In articulating his conception of freedom, Kerouac echoes much of the post World War II boundless energy in American freedom. Sal and Dean jump into the car and drive, and drive, and drive. There is little in terms of exact destination because freedom and individuality are depicted as journeys in their own rights, without a need for a defined end. In so much of the poetry which emerges in America after World War II, there is this desire to break free from conventions and the standard depiction of "what is" and transform it into "what should be." Thinkers like Kerouac and Ginsburg were instrumental in conceiving of individuality as a tool to transform the existing social order and perception of self.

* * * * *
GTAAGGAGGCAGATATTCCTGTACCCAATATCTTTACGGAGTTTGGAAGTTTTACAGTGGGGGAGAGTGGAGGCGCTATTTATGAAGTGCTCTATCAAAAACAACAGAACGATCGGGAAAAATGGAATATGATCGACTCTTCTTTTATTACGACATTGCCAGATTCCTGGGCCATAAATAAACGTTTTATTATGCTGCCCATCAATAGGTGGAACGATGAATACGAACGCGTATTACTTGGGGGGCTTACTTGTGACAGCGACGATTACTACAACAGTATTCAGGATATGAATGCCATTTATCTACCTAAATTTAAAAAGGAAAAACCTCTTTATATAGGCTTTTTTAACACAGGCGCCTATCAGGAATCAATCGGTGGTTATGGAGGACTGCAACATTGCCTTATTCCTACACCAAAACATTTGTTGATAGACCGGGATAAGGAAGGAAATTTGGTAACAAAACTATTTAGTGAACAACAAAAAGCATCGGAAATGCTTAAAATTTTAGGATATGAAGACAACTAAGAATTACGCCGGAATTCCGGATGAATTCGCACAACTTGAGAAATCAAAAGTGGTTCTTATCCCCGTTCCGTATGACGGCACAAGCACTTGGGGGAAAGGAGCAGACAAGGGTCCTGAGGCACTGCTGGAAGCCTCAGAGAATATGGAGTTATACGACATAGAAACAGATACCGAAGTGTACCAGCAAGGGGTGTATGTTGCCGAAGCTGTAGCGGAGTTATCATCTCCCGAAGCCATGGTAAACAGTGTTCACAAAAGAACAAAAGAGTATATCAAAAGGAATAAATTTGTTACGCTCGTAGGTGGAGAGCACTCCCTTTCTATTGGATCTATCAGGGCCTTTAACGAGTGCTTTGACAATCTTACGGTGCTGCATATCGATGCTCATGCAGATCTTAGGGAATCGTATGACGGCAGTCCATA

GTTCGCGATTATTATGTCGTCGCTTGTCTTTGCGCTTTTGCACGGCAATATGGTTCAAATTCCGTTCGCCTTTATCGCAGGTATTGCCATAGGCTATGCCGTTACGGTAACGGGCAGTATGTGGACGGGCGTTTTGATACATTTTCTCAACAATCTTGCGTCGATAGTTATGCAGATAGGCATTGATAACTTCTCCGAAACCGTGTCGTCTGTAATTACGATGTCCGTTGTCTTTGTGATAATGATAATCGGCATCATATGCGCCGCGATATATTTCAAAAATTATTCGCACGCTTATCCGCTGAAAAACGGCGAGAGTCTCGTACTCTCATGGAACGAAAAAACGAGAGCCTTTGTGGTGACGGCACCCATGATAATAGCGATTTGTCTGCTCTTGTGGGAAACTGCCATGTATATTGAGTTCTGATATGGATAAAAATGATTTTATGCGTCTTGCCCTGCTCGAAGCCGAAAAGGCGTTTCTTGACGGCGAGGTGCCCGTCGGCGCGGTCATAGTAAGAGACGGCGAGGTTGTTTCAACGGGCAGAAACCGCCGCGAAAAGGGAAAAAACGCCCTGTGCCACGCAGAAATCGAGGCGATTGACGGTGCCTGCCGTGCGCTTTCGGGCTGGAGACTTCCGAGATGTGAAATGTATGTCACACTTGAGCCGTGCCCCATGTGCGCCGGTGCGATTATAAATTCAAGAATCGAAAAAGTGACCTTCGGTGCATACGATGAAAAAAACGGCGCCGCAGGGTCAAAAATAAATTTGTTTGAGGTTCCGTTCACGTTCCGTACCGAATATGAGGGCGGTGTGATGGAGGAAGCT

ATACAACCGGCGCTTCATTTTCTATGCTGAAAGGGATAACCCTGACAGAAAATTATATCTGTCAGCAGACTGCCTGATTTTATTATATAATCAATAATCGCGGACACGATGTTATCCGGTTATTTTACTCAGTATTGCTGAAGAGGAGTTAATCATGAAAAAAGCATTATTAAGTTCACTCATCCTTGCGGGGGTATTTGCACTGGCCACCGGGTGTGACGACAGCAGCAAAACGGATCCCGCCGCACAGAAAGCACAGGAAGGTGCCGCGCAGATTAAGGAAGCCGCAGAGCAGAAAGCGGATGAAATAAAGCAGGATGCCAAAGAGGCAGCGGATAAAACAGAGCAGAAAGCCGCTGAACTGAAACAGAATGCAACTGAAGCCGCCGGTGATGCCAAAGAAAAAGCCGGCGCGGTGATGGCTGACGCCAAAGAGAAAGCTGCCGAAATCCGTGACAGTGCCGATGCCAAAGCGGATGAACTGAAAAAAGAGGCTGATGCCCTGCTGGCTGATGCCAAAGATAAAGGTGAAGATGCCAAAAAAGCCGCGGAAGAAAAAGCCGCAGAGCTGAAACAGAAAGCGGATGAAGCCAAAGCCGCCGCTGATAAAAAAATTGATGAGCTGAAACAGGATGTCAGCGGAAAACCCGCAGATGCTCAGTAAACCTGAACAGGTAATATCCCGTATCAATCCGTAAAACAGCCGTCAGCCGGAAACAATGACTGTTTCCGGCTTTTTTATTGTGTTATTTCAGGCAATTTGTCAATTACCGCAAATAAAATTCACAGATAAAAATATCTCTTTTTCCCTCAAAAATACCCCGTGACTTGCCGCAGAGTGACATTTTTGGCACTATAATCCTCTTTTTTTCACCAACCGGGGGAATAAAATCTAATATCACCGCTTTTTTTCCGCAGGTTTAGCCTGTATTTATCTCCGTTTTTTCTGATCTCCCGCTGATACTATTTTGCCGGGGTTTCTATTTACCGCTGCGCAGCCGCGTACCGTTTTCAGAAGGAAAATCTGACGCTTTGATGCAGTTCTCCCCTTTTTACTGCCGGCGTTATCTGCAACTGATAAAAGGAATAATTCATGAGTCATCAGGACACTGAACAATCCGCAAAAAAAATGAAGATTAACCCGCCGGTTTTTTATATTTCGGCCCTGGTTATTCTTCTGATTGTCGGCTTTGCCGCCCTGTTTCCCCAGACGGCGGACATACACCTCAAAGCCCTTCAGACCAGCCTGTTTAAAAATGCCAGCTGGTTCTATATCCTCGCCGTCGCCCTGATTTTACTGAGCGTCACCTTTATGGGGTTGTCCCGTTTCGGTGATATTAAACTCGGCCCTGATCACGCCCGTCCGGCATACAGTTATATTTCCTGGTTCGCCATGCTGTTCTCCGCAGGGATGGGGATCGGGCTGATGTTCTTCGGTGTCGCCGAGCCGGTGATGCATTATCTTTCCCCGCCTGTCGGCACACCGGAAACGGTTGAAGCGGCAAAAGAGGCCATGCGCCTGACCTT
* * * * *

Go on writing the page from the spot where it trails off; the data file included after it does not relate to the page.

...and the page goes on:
Jack Kerouac in the book "On the Road" attempts to do everything that he can the opposite of societal expectations. He loves to travel, smoke cigarettes, and make love to women. He chooses to live with his friends in an unusual marriage situation. There are two men and one wife. He actually lives for awhile in suburbia in this manner.
For Kerouac living a life free of conventional social rules is the way that he expresses his individuality. When the book came out with all the cursing in it, that in itself, was his method of showing his individuality. He was very much anti-establishment.